Is Lighthouse Parenting Your Style? Is it Effective?

Each generation seems to have a new style of parenting; currently, the  lighthouse approach appears to be popular—but is it effective?

Parental Evolution

As we evolve as humans, hopefully so does our parenting style. In days of yore, it was commonplace to whip your child if he wasn’t complacent. You could even dole out corporal punishment to other peoples’ kids. Nowadays we call that child abuse. No parents are perfect. And for the most part, the majority of us try our best. Today’s parents tend to want to raise their children a bit differently than the way they were raised. Hence, this “new” concept of lighthouse parenting.

Parenting Philosophies

The idea behind good parenting should be to prepare your child for her independence in society. The goal should be that they become capable adults who manage their lives successfully. How to guide them to that end is a philosophy that will differ from parent to parent. No one can agree that there is one “right” way to parent.

Sociologist an author E.E. Masters listed five parenting styles back in the 1970s. He explained that parents often used a combination of these, depending on circumstances. They are: the Martyr (parents do everything their child wants); the Pal (parents don’t set limits- they’re buddies); the Police Officer (parents make kids obey rules and punish); the Teacher/Counselor (parents are the all-knowing); and the Athletic Coach (parents prepare kids for the game of life.) Parts of this theory still lives on…

Helicopter parenting seems to be dwindling but still exists. The term was coined back in 1969 when Dr. Haim Ginott wrote the book Parents & Teenagers. It became a dictionary entry in 2011. Basically, parents hover over their kids and over-protect them. They don’t allow their children to fail or succeed on their own. How will they fare later in life? Not always so successfully as studies are now showing.

Lighthouse Parenting

Lighthouse parenting sends a message to your kids that you trust them. This leads to their becoming confident and able. Dr. Kenneth Ginsburg has written a book titled Raising Kids to Thrive. He explains this parenting style as us being the lighthouse on the shore. The children are the ships on the sea. We keep an eye on them, but we’re distant helpers.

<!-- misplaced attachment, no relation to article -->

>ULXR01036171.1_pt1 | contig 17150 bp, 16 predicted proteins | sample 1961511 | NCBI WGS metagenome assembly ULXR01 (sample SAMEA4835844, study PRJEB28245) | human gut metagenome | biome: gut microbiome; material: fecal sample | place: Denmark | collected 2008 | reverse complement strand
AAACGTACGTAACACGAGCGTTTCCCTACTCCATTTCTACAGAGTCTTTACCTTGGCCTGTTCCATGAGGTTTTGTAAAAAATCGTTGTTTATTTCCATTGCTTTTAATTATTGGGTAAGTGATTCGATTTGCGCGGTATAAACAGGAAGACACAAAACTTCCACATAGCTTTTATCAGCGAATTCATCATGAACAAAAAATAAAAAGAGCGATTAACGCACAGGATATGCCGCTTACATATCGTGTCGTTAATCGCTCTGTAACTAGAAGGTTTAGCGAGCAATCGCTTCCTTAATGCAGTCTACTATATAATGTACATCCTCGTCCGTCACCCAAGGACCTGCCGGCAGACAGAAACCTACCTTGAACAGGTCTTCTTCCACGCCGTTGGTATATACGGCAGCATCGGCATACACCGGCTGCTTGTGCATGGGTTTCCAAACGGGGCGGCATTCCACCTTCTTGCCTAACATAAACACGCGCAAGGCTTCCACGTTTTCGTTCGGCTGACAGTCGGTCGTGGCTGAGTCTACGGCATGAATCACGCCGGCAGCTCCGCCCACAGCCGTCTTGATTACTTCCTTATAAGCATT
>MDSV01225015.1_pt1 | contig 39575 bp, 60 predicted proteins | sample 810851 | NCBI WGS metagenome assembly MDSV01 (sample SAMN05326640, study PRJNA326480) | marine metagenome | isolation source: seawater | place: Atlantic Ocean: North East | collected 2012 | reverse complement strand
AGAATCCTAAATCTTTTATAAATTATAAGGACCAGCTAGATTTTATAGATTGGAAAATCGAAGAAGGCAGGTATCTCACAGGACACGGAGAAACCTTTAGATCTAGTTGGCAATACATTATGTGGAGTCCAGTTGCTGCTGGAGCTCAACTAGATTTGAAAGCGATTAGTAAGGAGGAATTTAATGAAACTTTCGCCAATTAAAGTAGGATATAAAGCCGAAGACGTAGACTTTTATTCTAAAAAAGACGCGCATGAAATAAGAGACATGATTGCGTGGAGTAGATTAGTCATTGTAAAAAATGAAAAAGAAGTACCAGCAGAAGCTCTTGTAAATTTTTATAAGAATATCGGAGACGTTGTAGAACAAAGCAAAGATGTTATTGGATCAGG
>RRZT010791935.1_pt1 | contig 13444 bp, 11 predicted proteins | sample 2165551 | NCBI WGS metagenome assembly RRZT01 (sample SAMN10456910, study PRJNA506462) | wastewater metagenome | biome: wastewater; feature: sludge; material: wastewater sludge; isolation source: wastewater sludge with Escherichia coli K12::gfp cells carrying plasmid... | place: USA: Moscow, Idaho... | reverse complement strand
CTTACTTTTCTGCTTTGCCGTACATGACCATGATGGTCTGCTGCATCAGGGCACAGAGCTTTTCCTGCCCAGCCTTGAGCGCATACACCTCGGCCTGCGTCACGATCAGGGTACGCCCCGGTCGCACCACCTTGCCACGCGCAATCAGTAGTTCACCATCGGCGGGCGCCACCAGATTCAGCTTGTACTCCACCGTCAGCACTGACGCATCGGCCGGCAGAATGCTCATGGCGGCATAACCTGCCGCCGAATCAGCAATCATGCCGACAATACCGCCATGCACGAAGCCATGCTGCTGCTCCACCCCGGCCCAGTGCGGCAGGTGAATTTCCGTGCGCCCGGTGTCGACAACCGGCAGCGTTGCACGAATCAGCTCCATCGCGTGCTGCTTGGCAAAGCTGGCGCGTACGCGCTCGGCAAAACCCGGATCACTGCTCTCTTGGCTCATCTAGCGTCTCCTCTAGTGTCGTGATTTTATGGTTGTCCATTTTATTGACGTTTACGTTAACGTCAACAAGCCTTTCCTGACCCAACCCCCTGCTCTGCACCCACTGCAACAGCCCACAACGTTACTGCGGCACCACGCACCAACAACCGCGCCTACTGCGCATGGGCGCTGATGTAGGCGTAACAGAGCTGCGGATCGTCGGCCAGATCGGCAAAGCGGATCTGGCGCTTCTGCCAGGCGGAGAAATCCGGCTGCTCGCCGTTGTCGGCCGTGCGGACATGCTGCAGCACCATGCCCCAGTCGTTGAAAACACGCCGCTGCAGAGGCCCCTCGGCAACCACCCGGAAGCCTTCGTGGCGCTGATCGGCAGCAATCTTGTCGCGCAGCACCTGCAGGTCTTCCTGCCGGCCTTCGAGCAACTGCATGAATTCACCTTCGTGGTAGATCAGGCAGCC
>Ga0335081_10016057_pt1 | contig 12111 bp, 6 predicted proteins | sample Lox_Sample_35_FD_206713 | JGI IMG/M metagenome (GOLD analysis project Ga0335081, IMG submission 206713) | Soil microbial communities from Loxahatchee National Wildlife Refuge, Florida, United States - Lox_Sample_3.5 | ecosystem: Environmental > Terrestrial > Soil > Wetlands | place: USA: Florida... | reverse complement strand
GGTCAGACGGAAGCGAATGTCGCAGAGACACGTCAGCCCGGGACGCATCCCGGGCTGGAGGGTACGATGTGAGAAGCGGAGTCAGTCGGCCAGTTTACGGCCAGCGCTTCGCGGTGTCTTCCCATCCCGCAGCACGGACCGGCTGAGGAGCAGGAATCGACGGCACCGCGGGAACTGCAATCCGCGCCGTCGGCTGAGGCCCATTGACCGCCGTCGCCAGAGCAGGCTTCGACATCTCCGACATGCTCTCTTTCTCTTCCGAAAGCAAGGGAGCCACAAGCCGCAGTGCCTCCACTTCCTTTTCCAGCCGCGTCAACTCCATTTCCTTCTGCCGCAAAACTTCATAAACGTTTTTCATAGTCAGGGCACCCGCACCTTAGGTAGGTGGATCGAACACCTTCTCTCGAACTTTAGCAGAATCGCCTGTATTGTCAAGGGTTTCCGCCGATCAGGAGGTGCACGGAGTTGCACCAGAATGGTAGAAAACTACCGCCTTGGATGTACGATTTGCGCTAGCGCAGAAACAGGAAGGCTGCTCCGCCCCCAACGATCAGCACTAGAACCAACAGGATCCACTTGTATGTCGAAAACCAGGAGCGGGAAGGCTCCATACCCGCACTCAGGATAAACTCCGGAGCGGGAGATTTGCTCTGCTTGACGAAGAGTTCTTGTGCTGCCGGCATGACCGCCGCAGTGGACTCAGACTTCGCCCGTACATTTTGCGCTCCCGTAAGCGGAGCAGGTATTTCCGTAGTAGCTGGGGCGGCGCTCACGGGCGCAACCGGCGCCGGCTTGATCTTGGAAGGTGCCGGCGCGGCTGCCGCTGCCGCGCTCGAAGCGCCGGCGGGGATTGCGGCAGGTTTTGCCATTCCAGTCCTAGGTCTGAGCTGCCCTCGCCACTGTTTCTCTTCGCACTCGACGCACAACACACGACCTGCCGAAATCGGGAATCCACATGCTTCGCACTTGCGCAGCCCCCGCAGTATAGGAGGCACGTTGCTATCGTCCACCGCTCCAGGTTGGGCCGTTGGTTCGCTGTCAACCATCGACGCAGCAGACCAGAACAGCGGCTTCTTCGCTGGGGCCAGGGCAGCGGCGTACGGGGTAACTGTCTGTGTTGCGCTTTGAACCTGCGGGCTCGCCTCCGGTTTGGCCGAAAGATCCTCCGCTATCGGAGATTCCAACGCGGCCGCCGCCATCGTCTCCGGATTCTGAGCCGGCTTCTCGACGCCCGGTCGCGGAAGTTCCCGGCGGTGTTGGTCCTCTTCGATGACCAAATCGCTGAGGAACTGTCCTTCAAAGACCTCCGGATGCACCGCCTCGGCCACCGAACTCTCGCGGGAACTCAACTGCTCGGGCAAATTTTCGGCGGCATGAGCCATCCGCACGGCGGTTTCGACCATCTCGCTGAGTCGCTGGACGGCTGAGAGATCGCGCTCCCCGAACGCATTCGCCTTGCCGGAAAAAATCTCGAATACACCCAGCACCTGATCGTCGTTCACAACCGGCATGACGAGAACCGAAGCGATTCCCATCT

Dr. Ginsburg asked 500 teenagers across the country how they felt their parents could best protect them. The majority of the kids said parents should be watchful and available, but not intrusive. They don’t want their parents to treat them anxiously or angrily—they prefer calm and stable communication. Parents should have high expectations, but offer unconditional love if and when the child falls.

Gentle reminders and advice are encouraged so that the kids learn on their own, but still, have guidance when necessary. It’s an interesting and certainly an evolved form of parenting. Some of these tips may be worth implementing. Whether it’s effective remains to be seen. And, of course, each child is different as are boats. And no two lighthouses are identical either. Most importantly, let your children know you love them.

If you enjoy reading about parenting, families, and children, check out more articles on www.GetThrive.com

Lost Your Motivation? Here’s How to Find It

There are times in life when we don’t feel as if we are as productive as we could be. There are things we want, but sometimes it’s tough to find the motivation to take action. Below are some suggestions on ways to find motivation in your everyday life and at work.

What is Motivation?

As humans, we have a reason for every time we take an action. That “reason”, that “why” we do anything is called the motivator. We are moved to action, and motivation is the core of that action.

For example, if you start running away from a swarm of bees, running is your action and fear is your motivation. If you spend money on a lottery ticket, winning money is your motivation. If you exercise, an endorphin rush or the desire to lose weight may be your motivation.